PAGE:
In the first two assignments, you have had opportunities to look at your discipline and gain a
better understanding of how that discipline operates as a discourse community (or perhaps, in
some cases, several discourse communities). Through these assignments, you have also been
able to compare and contrast your discipline with those of your classmates and instructor. This
assignment asks you to take up the challenge of working with members of other disciplines
to identify a topic (an issue, problem, controversy, or other “phenomenon,” to quote
Repko) that you share and to gather recent scholarly and professional sources on that topic
in order to provide others in your disciplines with a resource for doing their own research on that
One of the things that you’ll find as you work on this project is that there will probably be
differences not only in how your disciplines define and research the topic, but even in the
language used to identify the topic. This shouldn’t be surprising since you’re aware that different
disciplines have different assumptions and methods, and discourse communities might have
different genres and lexis. It will be important for you to discuss and share with your partners
how your discipline names and characterizes the topic as you go along in your work. It will not
do simply to work independently on the project and hope that everything “fits together” at the
For this bibliography, you must have a minimum of ten sources, such as peer-reviewed
resources, books, articles from professional/trade magazines or journals, materials from
professional/trade/disciplinary websites, timely articles from news sources or magazines (such as
The New York Times or The Economist), relevant information from government sources, and so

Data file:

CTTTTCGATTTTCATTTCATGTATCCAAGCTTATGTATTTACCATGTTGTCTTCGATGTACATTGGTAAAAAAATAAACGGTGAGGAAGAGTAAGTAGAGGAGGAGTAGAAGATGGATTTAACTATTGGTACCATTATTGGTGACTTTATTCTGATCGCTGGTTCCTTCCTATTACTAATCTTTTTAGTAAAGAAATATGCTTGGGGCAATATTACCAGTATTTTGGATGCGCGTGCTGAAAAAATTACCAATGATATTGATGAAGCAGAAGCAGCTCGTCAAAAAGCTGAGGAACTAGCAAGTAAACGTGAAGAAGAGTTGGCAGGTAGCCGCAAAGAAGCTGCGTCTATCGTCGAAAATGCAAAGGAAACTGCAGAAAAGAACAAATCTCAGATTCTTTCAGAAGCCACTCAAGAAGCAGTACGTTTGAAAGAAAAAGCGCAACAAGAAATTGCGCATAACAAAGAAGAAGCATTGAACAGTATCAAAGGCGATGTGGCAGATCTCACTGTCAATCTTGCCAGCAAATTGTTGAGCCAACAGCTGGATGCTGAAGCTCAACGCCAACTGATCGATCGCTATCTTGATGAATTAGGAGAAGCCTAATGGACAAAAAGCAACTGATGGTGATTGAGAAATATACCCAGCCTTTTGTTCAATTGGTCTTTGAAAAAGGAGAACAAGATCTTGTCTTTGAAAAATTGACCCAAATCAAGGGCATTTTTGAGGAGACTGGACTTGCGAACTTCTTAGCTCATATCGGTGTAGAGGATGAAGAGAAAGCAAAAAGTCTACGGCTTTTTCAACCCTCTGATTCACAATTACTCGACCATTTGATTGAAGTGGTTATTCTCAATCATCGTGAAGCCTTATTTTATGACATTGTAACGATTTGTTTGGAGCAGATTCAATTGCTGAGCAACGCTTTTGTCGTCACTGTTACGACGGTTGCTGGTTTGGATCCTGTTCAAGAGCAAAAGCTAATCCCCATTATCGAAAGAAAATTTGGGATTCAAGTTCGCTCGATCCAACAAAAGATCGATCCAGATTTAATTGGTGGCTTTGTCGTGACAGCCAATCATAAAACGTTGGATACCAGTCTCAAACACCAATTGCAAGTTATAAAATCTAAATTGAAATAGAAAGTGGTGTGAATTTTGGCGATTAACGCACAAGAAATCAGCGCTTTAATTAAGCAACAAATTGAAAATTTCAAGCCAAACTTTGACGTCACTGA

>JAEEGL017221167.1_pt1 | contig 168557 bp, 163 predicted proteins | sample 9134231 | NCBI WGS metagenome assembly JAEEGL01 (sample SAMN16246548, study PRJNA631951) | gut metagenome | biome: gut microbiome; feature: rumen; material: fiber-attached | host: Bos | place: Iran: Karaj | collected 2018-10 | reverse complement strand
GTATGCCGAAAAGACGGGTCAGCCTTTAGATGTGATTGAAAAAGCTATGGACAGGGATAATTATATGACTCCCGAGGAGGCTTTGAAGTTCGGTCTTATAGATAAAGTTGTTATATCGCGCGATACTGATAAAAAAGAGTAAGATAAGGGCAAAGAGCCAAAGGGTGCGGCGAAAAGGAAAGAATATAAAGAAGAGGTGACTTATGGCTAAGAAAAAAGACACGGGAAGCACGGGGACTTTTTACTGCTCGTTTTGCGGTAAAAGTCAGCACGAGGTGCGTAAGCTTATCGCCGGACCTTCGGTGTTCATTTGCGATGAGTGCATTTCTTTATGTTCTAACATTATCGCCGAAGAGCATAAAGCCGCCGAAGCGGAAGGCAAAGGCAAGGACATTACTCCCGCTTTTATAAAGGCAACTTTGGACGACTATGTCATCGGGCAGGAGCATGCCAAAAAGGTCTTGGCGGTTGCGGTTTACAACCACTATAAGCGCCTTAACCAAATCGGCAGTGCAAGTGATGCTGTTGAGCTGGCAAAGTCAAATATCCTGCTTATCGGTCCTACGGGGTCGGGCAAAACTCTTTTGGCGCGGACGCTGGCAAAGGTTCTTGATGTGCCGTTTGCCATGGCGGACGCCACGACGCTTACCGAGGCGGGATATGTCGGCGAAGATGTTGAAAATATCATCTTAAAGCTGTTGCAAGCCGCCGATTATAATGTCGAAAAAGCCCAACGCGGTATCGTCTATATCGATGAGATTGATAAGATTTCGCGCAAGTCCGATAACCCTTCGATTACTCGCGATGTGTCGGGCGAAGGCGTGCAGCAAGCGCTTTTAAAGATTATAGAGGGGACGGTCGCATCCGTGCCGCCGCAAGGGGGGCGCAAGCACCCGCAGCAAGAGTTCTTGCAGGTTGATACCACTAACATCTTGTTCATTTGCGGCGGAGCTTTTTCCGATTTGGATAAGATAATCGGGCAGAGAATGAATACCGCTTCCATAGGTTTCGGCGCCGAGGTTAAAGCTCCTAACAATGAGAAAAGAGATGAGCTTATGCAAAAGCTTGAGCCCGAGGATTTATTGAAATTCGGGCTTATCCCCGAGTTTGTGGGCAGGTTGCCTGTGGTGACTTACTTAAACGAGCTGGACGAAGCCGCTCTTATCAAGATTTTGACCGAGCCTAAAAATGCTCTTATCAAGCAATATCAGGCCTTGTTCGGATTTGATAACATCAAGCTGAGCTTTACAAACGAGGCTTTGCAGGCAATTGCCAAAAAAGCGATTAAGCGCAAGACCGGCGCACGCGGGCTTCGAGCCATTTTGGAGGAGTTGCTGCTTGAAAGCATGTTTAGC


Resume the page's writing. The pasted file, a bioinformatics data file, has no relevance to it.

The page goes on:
on. Note that Wikipedia sources are not acceptable. Sources should also be recent (within
the last 10 years) unless there’s a compelling reason to include older sources.
When writing the annotations, please 1) summarize that source and 2) assess that source
(evaluate it and analyze its value for your audience). Note: copying abstracts is not acceptable.
I recommend getting started on this project as soon as possible so that you can get a hold of any
sources that may require you to use Interlibrary Loan (Illiad).
Audience: Your group will define your audience; it might be scholars in one discipline,
practitioners or professionals in one field, or another group you identify as needing the
information you are presenting. You might even consider multiple audiences. Your choice of
audience will determine much of the direction the bibliography takes, including the sources you
choose, the way you introduce the bibliography, the citation system you use, and the terms or
concepts you define in the glossary. It’s therefore very important that you think carefully about
your audience(s) and its (their) needs.
Organization: Your annotated bibliography will begin with a background section, giving some
of the history of investigation into the problem. It should then move through select published
materials on the topic in some organized manner. The simplest form of organization for your
bibliography would be alphabetical order, but that type of organization might also be the least
useful. The body of the annotated bibliography might be organized by problem, by genre, by
discipline, or by chronology, discussing individual contributions to the field. Given the
interdisciplinary nature of this project, one organizational challenge will be whether to
emphasize disciplinary perspectives or to keep those perspectives in the background and focus